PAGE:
Reagan, in retrospect, was right
WASHINGTON — When Ronald Reagan was president, I dismissed him as all fluff and no substance. On both the domestic and international front, nearly everything he did was bad for the country, I thought. My opinion of him was so low that I naively attributed many of the ills of the world to this man.
Ronald Reagan, if you're listening up there, I owe you an apology.
As a sophomore, I started writing for my college newspaper. I thought I knew what was best for the country; after all, I had a whole year of college under my belt.
Consider this passage from one of my articles: "We are currently drunk with Reagan's artificial happiness, and it will soon be replaced by a sobering hangover - anything from an economic calamity to a nuclear catastrophe."
Score two for the Gipper.
I was convinced that the centerpiece of Reagan's economic program - tax cuts - only provided momentary stimulation to the economy, while harming long-term economic growth. It was only later on, after I had a chance to study economics and experience some of the "real world," that I found out otherwise.
Tax cuts are all about incentives. When 70 percent of what people earn above a certain amount is taxed away, as was the case when Reagan entered office, the incentive to make more money by working harder and/or smarter is considerably less. So, too, is the desire to spend money on investments that will pay off years down the road.
When there's less work and investment going on, there are fewer goods and services to go around - i.e., a lower standard of living. By bringing the top marginal tax rate down from 70 percent to 28 percent, Reagan probably did more to promote long-term economic growth than any president has done in a hundred years.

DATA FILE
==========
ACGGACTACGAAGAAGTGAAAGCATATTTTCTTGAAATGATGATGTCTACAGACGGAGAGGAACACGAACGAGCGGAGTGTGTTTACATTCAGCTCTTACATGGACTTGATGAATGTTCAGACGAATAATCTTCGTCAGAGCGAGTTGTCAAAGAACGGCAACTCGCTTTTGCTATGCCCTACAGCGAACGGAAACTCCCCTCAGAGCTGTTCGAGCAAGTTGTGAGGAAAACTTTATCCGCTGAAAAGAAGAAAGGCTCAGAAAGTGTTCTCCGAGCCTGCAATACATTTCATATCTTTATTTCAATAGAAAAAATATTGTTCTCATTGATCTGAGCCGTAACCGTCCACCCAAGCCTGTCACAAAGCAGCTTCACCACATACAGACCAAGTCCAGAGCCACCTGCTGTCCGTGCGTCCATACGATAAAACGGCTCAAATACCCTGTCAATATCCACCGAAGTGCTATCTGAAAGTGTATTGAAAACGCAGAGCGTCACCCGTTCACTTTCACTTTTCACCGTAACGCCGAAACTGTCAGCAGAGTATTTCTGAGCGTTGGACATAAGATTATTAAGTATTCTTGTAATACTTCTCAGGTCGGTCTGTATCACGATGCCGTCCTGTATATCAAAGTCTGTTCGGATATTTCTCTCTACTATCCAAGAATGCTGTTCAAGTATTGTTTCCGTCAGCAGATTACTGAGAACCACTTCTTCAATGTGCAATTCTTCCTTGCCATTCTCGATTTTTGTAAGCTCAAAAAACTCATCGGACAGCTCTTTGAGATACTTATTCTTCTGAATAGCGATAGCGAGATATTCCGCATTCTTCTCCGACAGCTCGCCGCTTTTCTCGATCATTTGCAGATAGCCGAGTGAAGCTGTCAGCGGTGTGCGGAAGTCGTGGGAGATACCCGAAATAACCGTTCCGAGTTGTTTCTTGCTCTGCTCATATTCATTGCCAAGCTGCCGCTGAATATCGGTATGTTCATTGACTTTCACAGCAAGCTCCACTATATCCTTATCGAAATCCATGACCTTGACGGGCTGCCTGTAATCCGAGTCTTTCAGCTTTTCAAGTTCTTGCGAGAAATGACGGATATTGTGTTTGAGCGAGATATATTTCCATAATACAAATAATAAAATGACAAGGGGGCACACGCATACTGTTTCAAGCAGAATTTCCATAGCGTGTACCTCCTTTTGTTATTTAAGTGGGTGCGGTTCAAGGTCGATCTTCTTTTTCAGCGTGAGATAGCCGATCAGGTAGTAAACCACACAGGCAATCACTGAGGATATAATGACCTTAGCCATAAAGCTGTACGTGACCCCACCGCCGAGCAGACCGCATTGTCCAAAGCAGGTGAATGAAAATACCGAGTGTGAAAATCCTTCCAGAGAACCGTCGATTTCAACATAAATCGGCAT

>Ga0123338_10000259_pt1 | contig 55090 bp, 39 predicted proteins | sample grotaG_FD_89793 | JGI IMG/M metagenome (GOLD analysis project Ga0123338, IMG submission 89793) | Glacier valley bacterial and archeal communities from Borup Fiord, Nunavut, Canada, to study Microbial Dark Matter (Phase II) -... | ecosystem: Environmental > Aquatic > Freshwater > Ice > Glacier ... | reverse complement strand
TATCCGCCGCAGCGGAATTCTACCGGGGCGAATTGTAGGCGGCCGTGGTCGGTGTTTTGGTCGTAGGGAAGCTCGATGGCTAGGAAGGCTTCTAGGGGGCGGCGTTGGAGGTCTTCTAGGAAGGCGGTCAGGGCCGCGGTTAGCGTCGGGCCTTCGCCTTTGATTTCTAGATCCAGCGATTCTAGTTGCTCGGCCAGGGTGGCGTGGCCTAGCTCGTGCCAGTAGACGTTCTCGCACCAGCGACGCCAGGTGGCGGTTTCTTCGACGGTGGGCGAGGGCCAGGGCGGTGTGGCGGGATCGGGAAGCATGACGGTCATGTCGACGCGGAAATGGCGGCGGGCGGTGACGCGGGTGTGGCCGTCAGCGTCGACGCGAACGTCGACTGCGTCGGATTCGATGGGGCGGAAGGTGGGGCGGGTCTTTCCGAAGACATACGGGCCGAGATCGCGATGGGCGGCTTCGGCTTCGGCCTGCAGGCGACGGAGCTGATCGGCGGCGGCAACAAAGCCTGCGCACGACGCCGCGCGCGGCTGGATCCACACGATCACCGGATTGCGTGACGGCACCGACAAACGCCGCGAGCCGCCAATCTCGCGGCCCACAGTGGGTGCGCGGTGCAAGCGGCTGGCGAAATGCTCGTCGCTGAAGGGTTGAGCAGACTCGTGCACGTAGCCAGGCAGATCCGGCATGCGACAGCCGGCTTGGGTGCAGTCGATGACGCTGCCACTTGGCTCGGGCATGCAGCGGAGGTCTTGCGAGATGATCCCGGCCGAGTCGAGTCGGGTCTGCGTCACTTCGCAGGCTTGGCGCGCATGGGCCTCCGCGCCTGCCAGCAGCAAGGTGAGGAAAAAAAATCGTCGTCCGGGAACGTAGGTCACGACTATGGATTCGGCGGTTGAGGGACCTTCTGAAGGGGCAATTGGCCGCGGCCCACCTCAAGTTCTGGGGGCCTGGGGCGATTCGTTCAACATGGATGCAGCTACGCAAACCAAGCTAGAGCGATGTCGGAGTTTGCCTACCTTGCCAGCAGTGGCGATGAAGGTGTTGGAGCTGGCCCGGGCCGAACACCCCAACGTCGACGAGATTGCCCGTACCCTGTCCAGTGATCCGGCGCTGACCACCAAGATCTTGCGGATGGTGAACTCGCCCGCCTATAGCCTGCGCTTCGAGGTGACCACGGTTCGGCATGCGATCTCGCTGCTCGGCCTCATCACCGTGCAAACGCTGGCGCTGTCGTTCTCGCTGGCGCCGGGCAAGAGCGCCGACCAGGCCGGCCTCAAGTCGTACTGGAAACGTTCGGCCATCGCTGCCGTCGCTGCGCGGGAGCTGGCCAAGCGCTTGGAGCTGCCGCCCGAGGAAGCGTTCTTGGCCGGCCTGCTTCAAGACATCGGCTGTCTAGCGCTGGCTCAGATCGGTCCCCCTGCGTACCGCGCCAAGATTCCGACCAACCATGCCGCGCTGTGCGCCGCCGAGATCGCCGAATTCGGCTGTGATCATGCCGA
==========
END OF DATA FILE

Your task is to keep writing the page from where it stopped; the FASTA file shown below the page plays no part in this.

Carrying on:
And I was quite wrong about Reagan in the area of foreign policy. In reference to the Soviet Union I wrote, "With the advent of nuclear weapons, if our species is to survive, we must change our attitudes by abandoning hostilities we hold toward one another and toward other countries." I added, "Too bad Ron doesn't realize that throughout world history, whenever a country prepared for war, as we are now doing, war ensued."
I came to realize that no appeasement on our part would have ended the Cold War. The Soviet Union was the antagonist, not us. They are the ones who finally changed. The United States is willing to be friends with almost any country as long as they are willing to be friends with the United States. And if they hate us and want to bury us because of what we stand for, what else are we to do but to try to protect ourselves, while always holding out an olive branch if only the other party will accept it? Reagan epitomized that.
He also understood that US armed forces were stationed in Western Europe for defensive purposes, while Soviet forces were in Eastern Europe for offensive purposes. Back then I thought both were there for defensive purposes. Then after the Cold War it came out that the Soviets had detailed preparations for an offensive push into the West. They had everything meticulously planned out - even down to the renaming of streets in West Germany.
Peace through strength, I now concede, worked. Were it not for the presence of America's military, it is horrifying to think how much of the world could have fallen into tyrannical hands.
Reagan recognized the utter evil of communism - for the people who lived under it, and for the security of the United States. That is why, to my then-consternation, he was so adamant about stopping the spread of communism in Central America. It now seems obvious: a hostile superpower with the declared intent of taking over the world establishes outposts at the doorstep of the United States. We would have been crazy not to have tried to do something about it.
Reagan knew that tyranny in the world was not something we should simply accept and learn to live with. It should be spoken out against and stood up to. If America did not do so, who would? Mr. Reagan understood that. I did not.